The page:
Dolmuses have long been considered a representative Turkish institution. Barreling down the highway in a tin can with doors, weaving between lanes with passengers packed in like sardines, following a route that is more like a suggestion than an actual plan, and screeching to a halt anywhere or anytime the driver is asked is a unique and adrenaline inducing experience. I had planned to take my parents on their first dolmus ride the last time they came to visit me in Istanbul, and after their muted reaction to the public buses, I was looking forward to playing with them a little. But when the bus ride was followed by an extended freeway trip squatting in the back of a friend’s cargo van, my mother looked at me and said, “I understand now what you meant about starting to question your life choices.”
So I let them off the hook, and now it seems there won’t be another chance. As so often happens in Turkey, with no explanation, one day dolmus drivers stopped allowing passengers to stand. It sped up waiting times and made the rides more comfortable, and presumably safer. But still, some of the unique aspects remain, and not just because the rattling quality of the speeding vehicles hasn’t improved.
First, the minibuses take winding routes avoiding big streets, which can be a blessing the near constant traffic jam of a city on two sides of a strait with only two bridges, although climbing the steep hills and sharp corners can be nerve-wracking. Also you never really know when one is going to leave. The same principle can be applied to buses, since the transportation ministry has realized its futile to predict anything beyond a bus’ initial departure. But, when my bus does come, I know it will be departing the stop immediately. I’ve sat on dolmuses for twenty minutes waiting for enough passengers to make the trip to seem worthwhile to the driver. Also the speed varies widely by driver, sometimes they go painfully slowly to pick up passengers and speed up when full, other times they rush by, honking at pedestrians to attract their attention.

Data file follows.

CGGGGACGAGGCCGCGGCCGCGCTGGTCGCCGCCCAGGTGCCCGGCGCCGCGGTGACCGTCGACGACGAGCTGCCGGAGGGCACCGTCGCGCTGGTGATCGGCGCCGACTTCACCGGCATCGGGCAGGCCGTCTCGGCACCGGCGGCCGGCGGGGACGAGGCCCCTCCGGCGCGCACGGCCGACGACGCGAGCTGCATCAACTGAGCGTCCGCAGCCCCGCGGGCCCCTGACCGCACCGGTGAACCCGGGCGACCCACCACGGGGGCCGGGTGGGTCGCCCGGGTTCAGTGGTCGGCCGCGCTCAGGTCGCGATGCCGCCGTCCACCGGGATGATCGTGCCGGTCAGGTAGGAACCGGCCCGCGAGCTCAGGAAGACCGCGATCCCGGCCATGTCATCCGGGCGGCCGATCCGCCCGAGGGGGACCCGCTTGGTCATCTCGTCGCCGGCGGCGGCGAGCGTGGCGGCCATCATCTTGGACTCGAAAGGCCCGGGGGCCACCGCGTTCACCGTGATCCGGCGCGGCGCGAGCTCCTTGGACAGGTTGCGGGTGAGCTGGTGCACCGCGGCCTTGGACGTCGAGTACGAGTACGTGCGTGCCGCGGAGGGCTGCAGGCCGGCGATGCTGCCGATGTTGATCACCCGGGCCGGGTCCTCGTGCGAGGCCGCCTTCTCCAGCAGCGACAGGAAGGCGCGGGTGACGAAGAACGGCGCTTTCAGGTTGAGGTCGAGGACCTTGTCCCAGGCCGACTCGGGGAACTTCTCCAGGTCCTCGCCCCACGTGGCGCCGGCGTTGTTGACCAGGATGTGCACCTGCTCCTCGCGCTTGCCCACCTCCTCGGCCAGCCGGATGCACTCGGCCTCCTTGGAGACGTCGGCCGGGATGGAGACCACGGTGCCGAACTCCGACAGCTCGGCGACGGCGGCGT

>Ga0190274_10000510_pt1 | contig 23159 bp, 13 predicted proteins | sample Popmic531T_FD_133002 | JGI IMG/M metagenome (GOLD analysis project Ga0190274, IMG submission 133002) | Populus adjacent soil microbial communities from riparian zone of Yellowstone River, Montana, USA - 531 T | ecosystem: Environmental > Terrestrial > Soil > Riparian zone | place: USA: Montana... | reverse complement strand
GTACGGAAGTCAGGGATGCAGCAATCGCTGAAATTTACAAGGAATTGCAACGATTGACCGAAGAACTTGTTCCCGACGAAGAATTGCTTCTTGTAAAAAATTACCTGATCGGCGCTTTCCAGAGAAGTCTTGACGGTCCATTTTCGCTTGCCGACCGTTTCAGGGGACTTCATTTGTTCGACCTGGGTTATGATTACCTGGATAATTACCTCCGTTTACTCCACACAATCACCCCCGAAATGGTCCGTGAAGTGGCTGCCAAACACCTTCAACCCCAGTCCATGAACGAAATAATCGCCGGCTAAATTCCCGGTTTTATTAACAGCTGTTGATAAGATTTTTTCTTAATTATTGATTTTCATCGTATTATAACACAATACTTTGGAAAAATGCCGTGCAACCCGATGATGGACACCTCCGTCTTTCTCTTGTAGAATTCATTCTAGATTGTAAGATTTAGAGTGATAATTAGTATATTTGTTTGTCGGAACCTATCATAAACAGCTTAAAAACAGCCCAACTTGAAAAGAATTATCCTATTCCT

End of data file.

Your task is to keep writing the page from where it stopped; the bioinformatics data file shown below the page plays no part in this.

Finally, the pricing is supposedly set, but there seems to be some flexibility. When taking a dolmus to a job interview, I asked the driver to tell me when we reached a certain neighborhood.
“Two-fifty,” he said.
I couldn’t imagine it would cost that much, so I assumed I had misunderstood and handed him a lira and fifty kurus.
“TWO-fifty,” he repeated. I asked another passenger to hand him another lira for me. A moment later my fellow passenger handed me back a fifty kurus coin, which I accepted bemusedly.
Beginning in January, the Turkish government switched from the “New Turkish Lira,” its post inflation currency, to the new “Turkish Lira,” and businesses stopped accepting the old coins around February. Since I am foreign, however, cashiers often try to pass the invalid coins off on me. When I got on a dolmus with too few coins, I tried to hand the driver an old 25 kurus piece to meet the total. He returned it to me, but with another ten kurus coin, the change I would have been given anyway.
In the most extreme case of driver charity I’ve seen, one afternoon, when my boss asked me to attend a conference on the other side, I realized I had forgotten my wallet only after taking the ferry across and getting on the dolmus. The other passengers handed their fares, and I looked uncomfortable. I searched through my purse desperately, but it was nowhere to be found. I waited for the driver to ask for mine. But he never did, just dropped me off at my stop. Like the typical Turkish service it is, all rules are negotiable.